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          • With respect (and I do mean with respect because I respect you a lot) I know the conversation is a bit over the head of blue collar. I wouldn’t expect a blue collar worker to understand it. Rather, I direct it toward those who claim there are economic reasons for protectionism. I direct it toward Mr. Trump and Mr. Ross and Dr. Navarro.

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          • Actually, Ron, the only literature I could find using a quick search on the terms “coordination and economics” was a paper “Coordination in the History of Economics” written by Daniel Klein and Aaron Orsborn at George Mason University. I think I know now where Jon got it from.

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        • In other words, in order to make the claim as protectionists do that certain actions may be privately beneficial but socially suboptimal, you need some theory, some reason why, that is. Protectionism lacks that entirely; it’s merely an assertion they make. Futhermore, in order to explain why the individuals do not coordinate for the betterment of all, you need some reason why coordination cannot occur. For example, in the Prisoner’s Dilemma, it is because communication is expressly forbidden between the participants. If you weaken that assumption, then the PD no longer becomes a PD.

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  2. In other words, why are people’s actions at the intranational level sufficient to generate overall prosperity but those exact same actions are insufficient, indeed detrimental, to overall prosperity at the international level?

    If you EVER find a good answer to this question please let me know.

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    • Often, claims offered in support of protectionism are not based on reason. For example, one of the claims made is that buying lower priced imports harms your neighbors by costing them their jobs. The US is a huge country, and without completely torturing the definition of “neighbor” into something totally unrecognizable, just the tiniest, most minuscule percentage of the country’s population are your neighbors. What is the rational explanation for why I should care more about a US resident who lives 3,000 miles from me than a non-US resident who lives 300 miles away?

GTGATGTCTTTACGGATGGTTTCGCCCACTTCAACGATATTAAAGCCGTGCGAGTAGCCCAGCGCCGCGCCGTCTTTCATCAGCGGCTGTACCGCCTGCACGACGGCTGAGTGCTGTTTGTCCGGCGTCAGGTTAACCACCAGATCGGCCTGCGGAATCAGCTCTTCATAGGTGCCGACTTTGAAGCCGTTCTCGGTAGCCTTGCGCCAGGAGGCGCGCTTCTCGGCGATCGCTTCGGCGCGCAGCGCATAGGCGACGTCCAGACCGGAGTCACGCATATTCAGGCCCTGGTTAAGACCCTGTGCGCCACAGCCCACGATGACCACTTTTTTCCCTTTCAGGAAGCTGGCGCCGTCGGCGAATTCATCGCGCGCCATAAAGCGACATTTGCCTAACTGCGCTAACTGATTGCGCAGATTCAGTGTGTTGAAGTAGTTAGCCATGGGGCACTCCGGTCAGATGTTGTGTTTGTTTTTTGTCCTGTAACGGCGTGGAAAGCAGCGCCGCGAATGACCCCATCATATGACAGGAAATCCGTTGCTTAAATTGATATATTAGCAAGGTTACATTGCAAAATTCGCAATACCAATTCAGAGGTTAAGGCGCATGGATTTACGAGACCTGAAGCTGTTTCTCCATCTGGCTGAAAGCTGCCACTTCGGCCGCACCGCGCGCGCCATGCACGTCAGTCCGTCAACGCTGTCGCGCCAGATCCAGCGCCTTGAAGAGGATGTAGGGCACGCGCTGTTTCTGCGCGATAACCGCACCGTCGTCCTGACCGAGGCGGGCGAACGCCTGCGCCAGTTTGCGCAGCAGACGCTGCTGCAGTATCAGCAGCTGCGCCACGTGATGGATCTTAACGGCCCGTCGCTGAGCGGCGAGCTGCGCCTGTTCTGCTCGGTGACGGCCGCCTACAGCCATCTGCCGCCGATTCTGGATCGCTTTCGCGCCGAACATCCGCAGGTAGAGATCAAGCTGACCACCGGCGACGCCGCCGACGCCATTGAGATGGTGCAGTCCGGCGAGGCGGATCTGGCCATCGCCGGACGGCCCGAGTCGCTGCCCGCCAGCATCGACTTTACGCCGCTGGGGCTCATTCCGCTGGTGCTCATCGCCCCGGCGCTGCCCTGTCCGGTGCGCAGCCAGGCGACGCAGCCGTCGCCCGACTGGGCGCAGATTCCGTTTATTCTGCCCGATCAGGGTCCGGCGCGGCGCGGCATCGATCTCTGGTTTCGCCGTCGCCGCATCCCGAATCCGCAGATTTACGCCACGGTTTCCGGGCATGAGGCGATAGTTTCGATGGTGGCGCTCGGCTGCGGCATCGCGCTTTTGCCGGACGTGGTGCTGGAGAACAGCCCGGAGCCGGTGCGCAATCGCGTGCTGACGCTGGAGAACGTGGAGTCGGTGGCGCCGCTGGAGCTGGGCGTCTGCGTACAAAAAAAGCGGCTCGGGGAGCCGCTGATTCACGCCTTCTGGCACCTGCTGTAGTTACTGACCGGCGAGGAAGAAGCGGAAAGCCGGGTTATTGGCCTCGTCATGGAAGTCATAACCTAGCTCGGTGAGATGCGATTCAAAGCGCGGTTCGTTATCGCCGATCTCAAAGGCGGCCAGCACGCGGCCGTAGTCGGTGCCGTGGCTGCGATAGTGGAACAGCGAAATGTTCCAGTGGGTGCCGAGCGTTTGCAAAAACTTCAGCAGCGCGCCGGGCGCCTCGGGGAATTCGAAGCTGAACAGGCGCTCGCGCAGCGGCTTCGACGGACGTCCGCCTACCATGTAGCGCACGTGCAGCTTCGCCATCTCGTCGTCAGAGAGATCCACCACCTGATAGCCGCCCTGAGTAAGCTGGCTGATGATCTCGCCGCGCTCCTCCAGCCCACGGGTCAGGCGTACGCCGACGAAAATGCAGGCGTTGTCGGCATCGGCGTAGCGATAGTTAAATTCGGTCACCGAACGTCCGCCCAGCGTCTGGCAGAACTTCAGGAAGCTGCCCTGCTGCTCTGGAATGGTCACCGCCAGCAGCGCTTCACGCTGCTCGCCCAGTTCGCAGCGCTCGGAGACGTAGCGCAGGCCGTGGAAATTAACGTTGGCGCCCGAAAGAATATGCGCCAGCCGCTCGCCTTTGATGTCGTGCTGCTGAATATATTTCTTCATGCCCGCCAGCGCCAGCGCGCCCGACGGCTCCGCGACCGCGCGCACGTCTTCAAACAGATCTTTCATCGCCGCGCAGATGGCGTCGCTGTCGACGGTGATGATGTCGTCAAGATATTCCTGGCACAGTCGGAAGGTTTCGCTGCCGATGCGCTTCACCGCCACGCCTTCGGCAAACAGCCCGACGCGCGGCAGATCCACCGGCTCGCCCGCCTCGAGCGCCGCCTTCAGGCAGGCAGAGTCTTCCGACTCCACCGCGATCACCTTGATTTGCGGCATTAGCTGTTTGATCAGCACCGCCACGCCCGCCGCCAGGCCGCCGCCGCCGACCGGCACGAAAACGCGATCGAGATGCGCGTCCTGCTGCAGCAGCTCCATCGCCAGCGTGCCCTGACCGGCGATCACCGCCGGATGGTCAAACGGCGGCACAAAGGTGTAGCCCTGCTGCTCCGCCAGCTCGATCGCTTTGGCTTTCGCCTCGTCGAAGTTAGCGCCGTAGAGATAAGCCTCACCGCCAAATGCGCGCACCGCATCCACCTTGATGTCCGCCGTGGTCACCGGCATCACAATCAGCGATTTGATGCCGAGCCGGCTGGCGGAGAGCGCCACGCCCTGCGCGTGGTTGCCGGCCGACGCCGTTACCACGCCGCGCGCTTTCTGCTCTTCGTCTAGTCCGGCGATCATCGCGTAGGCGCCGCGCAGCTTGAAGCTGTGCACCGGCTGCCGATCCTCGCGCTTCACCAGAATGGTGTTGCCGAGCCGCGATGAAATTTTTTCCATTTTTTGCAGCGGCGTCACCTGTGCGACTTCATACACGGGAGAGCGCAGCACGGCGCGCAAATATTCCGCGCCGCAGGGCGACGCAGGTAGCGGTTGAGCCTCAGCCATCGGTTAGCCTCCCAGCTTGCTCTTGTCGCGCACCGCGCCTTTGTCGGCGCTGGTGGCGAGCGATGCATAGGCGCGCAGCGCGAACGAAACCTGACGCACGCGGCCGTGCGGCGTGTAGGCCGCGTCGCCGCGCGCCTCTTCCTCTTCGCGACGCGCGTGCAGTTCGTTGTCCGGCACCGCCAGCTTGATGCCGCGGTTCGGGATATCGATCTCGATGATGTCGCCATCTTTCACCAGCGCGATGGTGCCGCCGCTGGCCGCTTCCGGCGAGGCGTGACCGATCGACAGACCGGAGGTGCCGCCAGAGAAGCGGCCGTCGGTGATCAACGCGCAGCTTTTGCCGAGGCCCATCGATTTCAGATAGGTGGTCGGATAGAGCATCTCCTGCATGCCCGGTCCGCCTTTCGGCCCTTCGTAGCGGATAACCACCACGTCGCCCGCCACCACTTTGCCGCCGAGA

Using logical arguments in an attempt to counter a position arrived at through emotion is generally not all that effective.

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      • “Using logical arguments in an attempt to counter a position arrived at through emotion is generally not all that effective.”

        But many problems one must deal with people on a daily basis are emotional. If logic is not effective, what do you plan to use instead (let’s assume for argument’s sake not dealing with problems is not a viable option for most people).

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        • If a person won’t consider a logical argument, I don’t plan on using anything. “I feel that 1+1 equals three because the patriarchy”. You can deal with that guy if you like.

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          • You’re right, but the people who listen and deal with them are getting elected and making policy that affects you, so it does not really matter what I personally like. Being right does not equal being effective.

            Economists and other people who want to persuade and convince people instead of merely inform them are going to have to deal with where other people are coming from on at least some of their terms.

            So, I suppose, the question is what are your actually trying to do? Ya gotta connect if you want to convince otherwise you’re just telling people how smart you are.

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          • What am I trying to do? Respond to a blog post.

            If you’d like a response to your comment about people getting elected and making policy, it would be helpful if you defined what sort of policy you had in mind. There’s quite a gap between policy that protects peoples’ rights and property and policy that takes property from its owner to give to someone else, as I’d hope you’d agree.

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          • Jon, If you deal with people and their problems and answer to them, you’ll have to deal with their passion, too. If life really were as simple as a blog posting.

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      • “If you’d like a response to your comment about people getting elected and making policy, it would be helpful if you defined what sort of policy you had in mind.”

        That’s simple: The policy people who elected you have in mind. It’s not true people who are elected get to spend much time on things they want to personally work on.